Executive Ordered to Repay $735,000 for Breach of Agreement
A panel of the Eighth Circuit Court of Appeals recently upheld a jury verdict requiring a former Hallmark executive to repay her entire cash severance after she violated the severance agreement by using and disclosing confidential company documents. Janet Murley was Hallmark’s group vice president of marketing until her position was eliminated in 2002. Murley and Hallmark signed a separation agreement under which she received a $735,000 payment plus certain benefits. In exchange, she agreed not to compete for a period of eighteen months, and also agreed not to retain any Hallmark business records and not to disclose or use any Hallmark proprietary and confidential information.
Four years later, long after her 18 month non-compete had expired, she obtained a consulting assignment with a company called Recycled Paper Greetings (RPG), during which she used and disclosed confidential Hallmark information. Three years later (now seven years after Murley’s separation), Hallmark learned of the disclosures and filed suit. During discovery in the lawsuit, Hallmark also learned that in 2007, just two days before giving RPG a copy of a hard drive containing documents she used in consulting with it, Murley deleted 67 documents, including a number of Hallmark records.
The court’s opinion on appeal was primarily focused on two legal issues. First, the court held that the jury verdict awarding Hallmark a refund of the entire cash severance was not improper; while it may seem harsh, it was within the jury’s discretion and did not meet the legal standard of being “grossly excessive” or “glaringly unwarranted by the evidence” which would be required to overrule the jury. (The court did, however, overrule the jury’s decision that Murley should also pay to Hallmark the $125,000 consulting fee she received from RPG – that would have put Hallmark in a better position than it would have been if the agreement had never been violated, which the law does not support).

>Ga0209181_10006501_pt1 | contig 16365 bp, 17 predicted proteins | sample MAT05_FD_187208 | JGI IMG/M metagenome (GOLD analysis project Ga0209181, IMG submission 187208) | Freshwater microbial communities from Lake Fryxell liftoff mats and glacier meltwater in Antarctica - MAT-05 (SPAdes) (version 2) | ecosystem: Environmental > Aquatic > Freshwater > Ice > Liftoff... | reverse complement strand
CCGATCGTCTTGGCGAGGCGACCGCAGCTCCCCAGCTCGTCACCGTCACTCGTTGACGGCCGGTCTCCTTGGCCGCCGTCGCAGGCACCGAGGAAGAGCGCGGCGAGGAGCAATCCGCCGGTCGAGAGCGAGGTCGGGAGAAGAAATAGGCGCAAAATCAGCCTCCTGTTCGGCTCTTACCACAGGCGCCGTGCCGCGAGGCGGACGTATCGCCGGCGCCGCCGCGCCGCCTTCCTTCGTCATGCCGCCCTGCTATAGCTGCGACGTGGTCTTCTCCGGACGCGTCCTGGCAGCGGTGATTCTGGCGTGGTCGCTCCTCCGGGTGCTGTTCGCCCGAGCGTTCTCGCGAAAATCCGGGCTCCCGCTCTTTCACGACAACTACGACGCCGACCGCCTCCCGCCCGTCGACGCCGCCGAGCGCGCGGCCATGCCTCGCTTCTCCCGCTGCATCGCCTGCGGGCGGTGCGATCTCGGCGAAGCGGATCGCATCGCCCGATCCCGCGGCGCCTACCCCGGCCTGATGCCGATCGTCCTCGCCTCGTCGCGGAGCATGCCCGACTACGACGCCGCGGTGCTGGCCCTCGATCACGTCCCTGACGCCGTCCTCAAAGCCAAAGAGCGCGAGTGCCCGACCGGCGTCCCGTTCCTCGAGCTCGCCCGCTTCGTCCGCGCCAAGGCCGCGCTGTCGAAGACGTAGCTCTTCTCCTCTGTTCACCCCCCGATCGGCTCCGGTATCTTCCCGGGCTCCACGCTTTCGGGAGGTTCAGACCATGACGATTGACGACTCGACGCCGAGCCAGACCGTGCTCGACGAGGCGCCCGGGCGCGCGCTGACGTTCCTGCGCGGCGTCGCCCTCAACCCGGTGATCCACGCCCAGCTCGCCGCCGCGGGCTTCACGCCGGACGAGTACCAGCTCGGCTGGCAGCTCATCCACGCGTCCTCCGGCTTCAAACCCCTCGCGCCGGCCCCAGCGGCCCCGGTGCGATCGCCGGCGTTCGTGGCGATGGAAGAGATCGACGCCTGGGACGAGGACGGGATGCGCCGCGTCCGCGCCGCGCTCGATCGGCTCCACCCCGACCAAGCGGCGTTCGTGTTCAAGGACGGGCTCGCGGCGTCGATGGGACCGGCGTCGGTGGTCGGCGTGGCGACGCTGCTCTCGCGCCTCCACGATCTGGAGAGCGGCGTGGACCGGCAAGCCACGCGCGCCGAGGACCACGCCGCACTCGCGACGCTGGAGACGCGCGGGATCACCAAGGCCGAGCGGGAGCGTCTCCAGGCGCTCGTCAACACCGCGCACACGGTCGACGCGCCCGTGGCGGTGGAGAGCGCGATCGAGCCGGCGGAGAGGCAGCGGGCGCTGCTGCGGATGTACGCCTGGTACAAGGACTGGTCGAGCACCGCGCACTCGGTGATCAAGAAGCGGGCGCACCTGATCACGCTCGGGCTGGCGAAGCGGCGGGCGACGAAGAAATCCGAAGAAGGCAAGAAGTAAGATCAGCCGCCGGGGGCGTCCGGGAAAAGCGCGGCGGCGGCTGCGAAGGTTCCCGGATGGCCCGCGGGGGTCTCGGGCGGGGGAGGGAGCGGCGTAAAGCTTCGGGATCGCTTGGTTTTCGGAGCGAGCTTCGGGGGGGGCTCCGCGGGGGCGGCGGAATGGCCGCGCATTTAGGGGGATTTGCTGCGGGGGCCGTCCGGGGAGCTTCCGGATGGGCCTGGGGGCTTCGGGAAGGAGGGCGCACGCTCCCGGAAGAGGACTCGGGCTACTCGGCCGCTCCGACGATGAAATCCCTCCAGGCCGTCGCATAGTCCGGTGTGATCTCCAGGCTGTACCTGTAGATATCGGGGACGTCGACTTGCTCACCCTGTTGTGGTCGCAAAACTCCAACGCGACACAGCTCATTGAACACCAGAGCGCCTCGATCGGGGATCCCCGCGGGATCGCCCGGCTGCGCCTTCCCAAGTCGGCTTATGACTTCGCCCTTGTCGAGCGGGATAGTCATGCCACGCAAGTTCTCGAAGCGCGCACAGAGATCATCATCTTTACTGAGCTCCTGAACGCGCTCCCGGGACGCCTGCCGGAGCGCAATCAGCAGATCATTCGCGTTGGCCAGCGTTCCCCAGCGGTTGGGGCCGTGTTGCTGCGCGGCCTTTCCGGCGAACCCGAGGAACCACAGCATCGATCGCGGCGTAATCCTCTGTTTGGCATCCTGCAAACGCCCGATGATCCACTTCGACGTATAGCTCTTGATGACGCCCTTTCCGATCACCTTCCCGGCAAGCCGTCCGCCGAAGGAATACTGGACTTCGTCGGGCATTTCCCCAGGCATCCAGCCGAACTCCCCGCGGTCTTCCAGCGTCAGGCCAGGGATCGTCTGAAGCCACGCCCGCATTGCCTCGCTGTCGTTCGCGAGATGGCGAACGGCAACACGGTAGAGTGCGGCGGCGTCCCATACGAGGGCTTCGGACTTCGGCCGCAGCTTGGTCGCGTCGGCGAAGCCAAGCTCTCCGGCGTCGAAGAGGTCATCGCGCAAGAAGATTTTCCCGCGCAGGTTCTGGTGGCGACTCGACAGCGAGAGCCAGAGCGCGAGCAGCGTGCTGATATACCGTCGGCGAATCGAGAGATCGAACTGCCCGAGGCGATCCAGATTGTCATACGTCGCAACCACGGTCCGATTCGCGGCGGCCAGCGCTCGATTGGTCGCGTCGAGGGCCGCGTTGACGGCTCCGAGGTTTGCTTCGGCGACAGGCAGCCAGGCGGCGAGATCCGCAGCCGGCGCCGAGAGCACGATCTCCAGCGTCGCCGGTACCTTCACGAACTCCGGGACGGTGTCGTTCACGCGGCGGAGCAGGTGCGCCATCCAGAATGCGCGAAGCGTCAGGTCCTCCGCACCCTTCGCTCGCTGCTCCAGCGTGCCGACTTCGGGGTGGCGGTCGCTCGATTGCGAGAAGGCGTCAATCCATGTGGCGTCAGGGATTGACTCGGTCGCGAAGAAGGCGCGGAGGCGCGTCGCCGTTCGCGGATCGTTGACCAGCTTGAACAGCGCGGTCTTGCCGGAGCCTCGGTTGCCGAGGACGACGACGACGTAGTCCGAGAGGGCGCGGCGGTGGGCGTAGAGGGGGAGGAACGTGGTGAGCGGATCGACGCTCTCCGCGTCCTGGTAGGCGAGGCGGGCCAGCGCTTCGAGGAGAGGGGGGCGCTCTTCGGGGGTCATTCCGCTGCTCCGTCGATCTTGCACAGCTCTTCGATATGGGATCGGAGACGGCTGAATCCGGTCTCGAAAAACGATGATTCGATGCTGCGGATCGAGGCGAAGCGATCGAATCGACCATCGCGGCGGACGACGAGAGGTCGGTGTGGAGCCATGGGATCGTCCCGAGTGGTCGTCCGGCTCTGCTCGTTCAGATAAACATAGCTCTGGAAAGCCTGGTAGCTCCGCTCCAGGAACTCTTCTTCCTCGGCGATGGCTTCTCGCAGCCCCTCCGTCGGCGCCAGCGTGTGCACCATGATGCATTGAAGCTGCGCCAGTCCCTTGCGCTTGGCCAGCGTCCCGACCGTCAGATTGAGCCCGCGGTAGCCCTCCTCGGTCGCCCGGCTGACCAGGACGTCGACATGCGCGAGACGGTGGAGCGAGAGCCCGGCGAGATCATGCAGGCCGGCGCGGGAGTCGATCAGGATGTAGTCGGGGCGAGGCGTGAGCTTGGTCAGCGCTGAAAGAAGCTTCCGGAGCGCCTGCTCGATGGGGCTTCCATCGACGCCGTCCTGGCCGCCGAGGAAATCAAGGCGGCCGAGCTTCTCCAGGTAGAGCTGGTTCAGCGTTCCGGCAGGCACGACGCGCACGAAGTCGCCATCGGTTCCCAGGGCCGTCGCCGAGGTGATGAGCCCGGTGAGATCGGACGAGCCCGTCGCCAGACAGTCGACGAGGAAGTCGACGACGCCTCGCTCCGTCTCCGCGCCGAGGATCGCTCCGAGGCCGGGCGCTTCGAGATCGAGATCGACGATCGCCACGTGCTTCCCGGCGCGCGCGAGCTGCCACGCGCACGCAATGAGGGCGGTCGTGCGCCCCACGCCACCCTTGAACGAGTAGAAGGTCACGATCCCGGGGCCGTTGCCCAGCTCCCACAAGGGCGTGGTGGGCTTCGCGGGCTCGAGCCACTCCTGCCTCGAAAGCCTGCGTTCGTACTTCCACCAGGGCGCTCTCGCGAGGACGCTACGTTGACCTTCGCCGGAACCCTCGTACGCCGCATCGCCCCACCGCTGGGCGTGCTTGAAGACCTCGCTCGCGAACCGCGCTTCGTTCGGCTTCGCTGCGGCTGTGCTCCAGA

Second, the court held that because there was “overwhelming” evidence of bad faith by Murley, the trial court was correct in giving an “adverse inference instruction” to the jury, i.e., instructing the jury that if they found that Murley willfully destroyed evidence, they could assume that the contents of the destroyed files would have been adverse to Murley. This gave Hallmark the benefit of the doubt with respect to all of the documents which Murley purged from her hard drive in 2007.
Although not directly addressed by the court on appeal, there are two other lessons from this case as well:
Confidentiality agreements can make a difference. While it might have been possible for Hallmark to sue Murley even without an agreement based on state trade secret or unfair competition laws, it is usually easier to do so based upon breach of a clear written contract. Further, as shown in this case, a contract can help determine the measure of damages. Here, the jury concluded that since Murley violated the contract, she should give back the entire contract severance payment.
Confidentiality protections can last a long time. While the typical non-compete or non-solicitation agreement will have to be time-limited to survive legal challenge (typically from 12 to 24 months), this time limit does not have to apply to a company’s confidential information. Proprietary rights agreements with employees, whether entered into at the onset of employment, during employment in exchange for some benefit like a promotion or bonus, or at the end as part of a severance agreement, need to be carefully written to give a company’s various proprietary rights the best protection possible.